workload simulation (was: Re: [MUD-Dev] MMORPG/MMOG Server design)

ceo ceo at grexengine.com
Wed Feb 26 13:07:09 New Zealand Daylight Time 2003


Damion Schubert wrote:
> From: ceo

>> I believe you're talking about three problems:

>>   1. simulating a "heavily loaded" system (to run continuously in
>>   parallel with all other simulations)
 
>> Number one is, well, either "very hard" or "pretty easy". If you
 
> From a designer's point of view: in the past, checking basic 'load
> balancing' usually meant logging on a gazillion faux clients who
> ...

Indeed; your examples help flesh out the "if you need to test
anything that depends on the realism of the connections", and they
provide interesting reading.

Our approach has largely been to use mathematical modelling to
predict performance, rather than stress-testing. Stress-testing
shows you how the system will behave given the exact traffic-pattern
and client-behaviour that you simulate; it is not generally a good
basis to extrapolate from. It is typically an observational form of
modelling, and doesn't take account of fundamental causes and
pressures. By contrast, in theory, a mathematical model is
inherently predictive.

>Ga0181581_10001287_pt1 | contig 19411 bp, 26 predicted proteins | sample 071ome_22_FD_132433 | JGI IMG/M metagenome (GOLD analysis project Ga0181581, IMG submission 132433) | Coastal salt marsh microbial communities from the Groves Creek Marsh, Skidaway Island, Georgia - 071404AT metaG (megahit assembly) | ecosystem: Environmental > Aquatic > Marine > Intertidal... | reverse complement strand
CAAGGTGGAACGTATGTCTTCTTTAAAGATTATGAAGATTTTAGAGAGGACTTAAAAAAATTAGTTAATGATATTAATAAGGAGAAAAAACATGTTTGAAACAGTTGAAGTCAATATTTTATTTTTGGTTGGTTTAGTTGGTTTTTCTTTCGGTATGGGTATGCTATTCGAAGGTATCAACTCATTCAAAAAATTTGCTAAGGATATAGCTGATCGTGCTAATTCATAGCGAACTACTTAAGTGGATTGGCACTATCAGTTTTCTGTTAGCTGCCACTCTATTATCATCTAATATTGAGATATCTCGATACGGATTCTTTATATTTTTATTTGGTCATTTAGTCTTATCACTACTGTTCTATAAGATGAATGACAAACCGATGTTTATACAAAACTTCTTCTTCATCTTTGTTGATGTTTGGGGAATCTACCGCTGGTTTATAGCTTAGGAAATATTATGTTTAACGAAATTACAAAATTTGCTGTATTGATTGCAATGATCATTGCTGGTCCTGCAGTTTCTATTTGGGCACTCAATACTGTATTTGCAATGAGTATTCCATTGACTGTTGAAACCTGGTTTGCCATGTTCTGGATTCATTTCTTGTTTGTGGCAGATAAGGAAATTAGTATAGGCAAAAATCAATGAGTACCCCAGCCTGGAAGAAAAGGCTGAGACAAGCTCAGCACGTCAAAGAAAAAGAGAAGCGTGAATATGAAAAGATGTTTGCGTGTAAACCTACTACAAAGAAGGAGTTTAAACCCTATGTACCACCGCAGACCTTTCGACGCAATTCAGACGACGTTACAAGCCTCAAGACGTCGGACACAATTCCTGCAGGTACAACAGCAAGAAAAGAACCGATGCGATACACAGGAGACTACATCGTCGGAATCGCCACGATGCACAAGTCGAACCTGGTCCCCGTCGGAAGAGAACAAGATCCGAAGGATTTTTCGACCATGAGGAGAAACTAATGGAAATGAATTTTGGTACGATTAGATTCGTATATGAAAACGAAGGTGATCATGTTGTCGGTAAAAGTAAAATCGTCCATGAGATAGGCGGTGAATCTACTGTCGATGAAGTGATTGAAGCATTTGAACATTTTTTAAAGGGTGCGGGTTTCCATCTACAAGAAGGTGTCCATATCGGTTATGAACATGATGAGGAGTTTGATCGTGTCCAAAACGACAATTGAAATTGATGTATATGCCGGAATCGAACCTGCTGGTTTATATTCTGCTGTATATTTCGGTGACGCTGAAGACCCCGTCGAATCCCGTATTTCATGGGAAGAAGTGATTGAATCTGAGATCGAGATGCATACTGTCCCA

If your stress-testing fails, it shows you some performance problems
you need to fix - but which might be irrelevant in a live system. If
it succeeds, it tells you absolutely nothing beyond a very basic
indication that your software is at least sometimes, in some
situations, able to handle that load :(. This, of course, is the
same situation as with all testing; but many projects tend to have
much greate similarities between normal testing (unit, system, and
regression tests etc) and actual usage than they do between
stress-testing and actual usage. As Damion says, "usually meant
logging on a gazillion faux clients who would move and talk";
assuming this behaviour was purely random, it bears little
relationship to actual usage and incited behaviour of the system
(again, as described eloquently by Damion).

Of course, GIGO (Garbage in, Garbage out). If the equations in your
model suck...But you can base the equations on the source-code, and
so guarantee that they do take account of the totality of at least
the programmed portion of the system. Where most of the uncertainty
comes in is that you don't (generally) have access to similar
details of the hardware, the OS, or the internet. So your models for
those three are often where the uncertainty gets introduced, and all
three can be very unpredictable.

Wouldn't it be wonderful [conveniently laying aside all the new
hardships it would introduce ;) ] if all hardware and software
vendors provided decent mathematical models for their systems as
part of the documentation? Since this is approximately the same
amount of information as the actual source code, I'd settle for just
three particular perspectives: Processing- , Storage- and Bandwidth-
complexity equations...

Well, actually, if I'm going to postulate a "perfect" scenario, I'd
probably demand quite a few more. It's useless to 95% of users, but
it could enable a whole new world of inter-operating software. Pity
it would double, treble (or much worse) the development time for all
projects...

Adam M


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